straddle the fence


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straddle the fence

To not commit to a decision or take a side when presented with two or more options or possibilities. You can't straddle the fence any longer—you need to choose who of these two we need to fire. The government has been straddling the fence about legalizing marijuana for the past several years.
See also: fence, straddle

straddle the fence

Fig. to support both sides of an issue. (As if one were partly on either side of a fence.) The mayor is straddling the fence on this issue, hoping the public will forget it. The legislator wanted to straddle the fence until the last minute, and that alone cost her a lot of votes.
See also: fence, straddle

straddle the fence

tv. to support both sides of an issue. The mayor is straddling the fence on this issue, hoping the public will forget it.
See also: fence, straddle

straddle the fence

Informal
To be undecided or uncommitted.
See also: fence, straddle
References in periodicals archive ?
A simpler explanation for Lippard's appearing to straddle the fence on the war effort would be his desire to sell books to readers on both sides of the debate.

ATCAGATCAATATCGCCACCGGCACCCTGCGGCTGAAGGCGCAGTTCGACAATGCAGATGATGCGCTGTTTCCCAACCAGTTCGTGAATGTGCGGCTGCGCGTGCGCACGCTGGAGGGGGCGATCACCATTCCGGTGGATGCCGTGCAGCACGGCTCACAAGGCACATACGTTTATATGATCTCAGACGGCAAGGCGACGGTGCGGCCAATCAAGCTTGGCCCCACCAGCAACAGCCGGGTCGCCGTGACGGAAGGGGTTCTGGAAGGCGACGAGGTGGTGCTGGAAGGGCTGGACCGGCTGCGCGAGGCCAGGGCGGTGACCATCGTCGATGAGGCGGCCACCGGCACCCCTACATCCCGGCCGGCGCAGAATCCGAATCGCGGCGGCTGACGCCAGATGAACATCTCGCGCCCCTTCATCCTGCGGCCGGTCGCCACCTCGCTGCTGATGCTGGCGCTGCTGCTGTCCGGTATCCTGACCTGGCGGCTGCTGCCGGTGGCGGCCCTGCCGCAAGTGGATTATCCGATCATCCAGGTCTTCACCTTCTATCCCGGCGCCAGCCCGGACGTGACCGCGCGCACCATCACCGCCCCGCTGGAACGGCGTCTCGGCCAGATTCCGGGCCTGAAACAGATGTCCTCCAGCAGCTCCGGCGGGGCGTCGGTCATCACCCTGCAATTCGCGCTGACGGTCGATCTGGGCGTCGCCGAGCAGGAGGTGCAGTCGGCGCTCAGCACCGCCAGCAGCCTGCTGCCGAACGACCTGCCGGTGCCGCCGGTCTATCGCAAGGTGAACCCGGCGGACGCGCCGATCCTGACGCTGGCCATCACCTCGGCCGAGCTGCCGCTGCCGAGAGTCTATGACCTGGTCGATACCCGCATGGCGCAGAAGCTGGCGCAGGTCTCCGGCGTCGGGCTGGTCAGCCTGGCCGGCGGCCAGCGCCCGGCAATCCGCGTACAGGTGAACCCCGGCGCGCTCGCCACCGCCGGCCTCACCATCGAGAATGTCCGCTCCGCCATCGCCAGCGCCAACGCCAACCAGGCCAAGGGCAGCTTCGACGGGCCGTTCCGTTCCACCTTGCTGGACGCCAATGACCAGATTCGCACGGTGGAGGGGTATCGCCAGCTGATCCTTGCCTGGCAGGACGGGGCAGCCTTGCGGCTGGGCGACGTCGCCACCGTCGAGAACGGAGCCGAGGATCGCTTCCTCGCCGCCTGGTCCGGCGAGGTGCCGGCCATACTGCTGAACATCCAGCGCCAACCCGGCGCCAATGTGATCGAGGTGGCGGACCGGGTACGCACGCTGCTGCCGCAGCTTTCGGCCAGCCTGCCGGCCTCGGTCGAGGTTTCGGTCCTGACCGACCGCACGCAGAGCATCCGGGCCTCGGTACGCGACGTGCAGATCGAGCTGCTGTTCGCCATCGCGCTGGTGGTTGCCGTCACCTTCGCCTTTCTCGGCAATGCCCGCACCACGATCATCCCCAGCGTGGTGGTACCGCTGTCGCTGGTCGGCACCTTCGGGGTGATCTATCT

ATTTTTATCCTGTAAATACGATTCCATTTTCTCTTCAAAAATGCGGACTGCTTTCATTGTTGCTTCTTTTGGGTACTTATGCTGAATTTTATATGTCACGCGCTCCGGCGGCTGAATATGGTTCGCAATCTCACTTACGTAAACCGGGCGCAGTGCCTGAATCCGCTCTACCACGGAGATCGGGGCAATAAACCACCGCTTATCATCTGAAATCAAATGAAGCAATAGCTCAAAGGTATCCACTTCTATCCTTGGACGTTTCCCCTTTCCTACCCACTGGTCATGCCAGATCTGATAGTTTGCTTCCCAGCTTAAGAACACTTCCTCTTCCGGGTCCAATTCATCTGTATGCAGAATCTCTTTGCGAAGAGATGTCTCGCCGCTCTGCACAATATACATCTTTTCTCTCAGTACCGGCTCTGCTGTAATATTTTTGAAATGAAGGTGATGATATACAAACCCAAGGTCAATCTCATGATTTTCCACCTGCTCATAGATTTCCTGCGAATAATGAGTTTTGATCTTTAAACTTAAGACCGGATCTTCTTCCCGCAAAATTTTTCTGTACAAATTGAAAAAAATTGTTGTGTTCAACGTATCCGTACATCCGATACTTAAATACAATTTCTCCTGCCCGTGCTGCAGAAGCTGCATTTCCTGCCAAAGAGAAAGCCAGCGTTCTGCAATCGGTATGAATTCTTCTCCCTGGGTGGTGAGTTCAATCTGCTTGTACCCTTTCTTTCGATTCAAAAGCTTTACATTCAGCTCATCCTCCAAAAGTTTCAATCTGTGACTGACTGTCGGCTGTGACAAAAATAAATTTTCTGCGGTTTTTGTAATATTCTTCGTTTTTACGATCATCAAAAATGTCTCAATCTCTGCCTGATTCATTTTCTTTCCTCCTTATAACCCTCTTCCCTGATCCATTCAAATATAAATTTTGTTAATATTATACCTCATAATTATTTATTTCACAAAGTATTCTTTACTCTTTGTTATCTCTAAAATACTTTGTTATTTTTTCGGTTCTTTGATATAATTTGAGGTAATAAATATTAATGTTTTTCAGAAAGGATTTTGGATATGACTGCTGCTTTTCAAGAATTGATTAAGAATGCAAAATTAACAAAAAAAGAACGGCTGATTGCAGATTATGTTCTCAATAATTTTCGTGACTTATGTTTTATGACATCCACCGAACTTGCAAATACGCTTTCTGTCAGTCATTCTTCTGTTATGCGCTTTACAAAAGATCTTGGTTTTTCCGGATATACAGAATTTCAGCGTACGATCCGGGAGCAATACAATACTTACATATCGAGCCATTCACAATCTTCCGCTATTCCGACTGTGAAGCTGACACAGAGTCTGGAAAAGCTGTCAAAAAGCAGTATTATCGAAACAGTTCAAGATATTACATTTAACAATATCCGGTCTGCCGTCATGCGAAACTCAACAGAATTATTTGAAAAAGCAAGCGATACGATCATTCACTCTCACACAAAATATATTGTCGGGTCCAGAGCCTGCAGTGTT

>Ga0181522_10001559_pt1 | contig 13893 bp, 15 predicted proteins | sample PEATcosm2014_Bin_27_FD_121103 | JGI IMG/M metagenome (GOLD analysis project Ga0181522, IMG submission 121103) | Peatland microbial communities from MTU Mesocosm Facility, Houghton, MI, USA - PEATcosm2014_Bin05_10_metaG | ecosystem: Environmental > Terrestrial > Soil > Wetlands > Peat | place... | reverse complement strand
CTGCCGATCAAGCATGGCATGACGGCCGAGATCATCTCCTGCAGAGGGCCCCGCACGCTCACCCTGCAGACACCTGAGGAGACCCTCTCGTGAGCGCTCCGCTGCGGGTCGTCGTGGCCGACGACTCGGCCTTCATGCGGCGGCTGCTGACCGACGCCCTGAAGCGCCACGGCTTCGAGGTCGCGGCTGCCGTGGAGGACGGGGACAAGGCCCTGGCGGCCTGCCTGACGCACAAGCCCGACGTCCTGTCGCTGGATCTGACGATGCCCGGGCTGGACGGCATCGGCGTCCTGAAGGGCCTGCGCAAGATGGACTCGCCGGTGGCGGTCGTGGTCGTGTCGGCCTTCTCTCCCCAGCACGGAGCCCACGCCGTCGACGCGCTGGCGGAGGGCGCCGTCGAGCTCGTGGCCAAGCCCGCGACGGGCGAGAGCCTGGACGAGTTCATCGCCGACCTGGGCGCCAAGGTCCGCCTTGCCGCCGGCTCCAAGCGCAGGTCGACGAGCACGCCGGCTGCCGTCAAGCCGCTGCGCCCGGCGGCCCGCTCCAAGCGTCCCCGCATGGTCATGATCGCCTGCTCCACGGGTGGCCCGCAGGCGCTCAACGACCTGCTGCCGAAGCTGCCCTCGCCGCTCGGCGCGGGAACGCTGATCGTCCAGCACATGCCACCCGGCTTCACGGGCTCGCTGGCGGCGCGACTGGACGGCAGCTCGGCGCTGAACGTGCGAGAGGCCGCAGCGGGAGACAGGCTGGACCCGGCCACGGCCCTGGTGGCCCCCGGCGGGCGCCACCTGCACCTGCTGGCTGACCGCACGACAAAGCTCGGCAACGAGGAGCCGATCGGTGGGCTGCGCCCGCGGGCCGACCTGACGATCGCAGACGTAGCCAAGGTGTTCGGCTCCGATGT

If there is a lesson in all this, it is that as long as pro-lifers abandon genuine pro-life candidates for public office because "they can't win," and cast their lot instead with slippery politicians who manage to straddle the fence on the pro-life issue, they will always fight an uphill battle.
Teachers, attempting to straddle the fence between what they believe to be the most sound curricular and instructional practices and test-focused experiences for learners struggle to find a path that balances these seemingly contradictory demands.
"That's where I have to straddle the fence. I don't want to say or do anything that is harmful or not in this individual's best clinical interest.
More than likely the UK will continue to straddle the fence, billing itself to foreign investors as a gateway to Europe, while remaining outside the euro zone.
Especially when you straddle the fence and start working for the media like Ian Botham, whose reputation has soared since he packed hi s whites away and started spouting forth for Sky.
Quite obviously, on further consideration, I should no longer straddle the fence, offering, instead, my own version of "two thumbs up."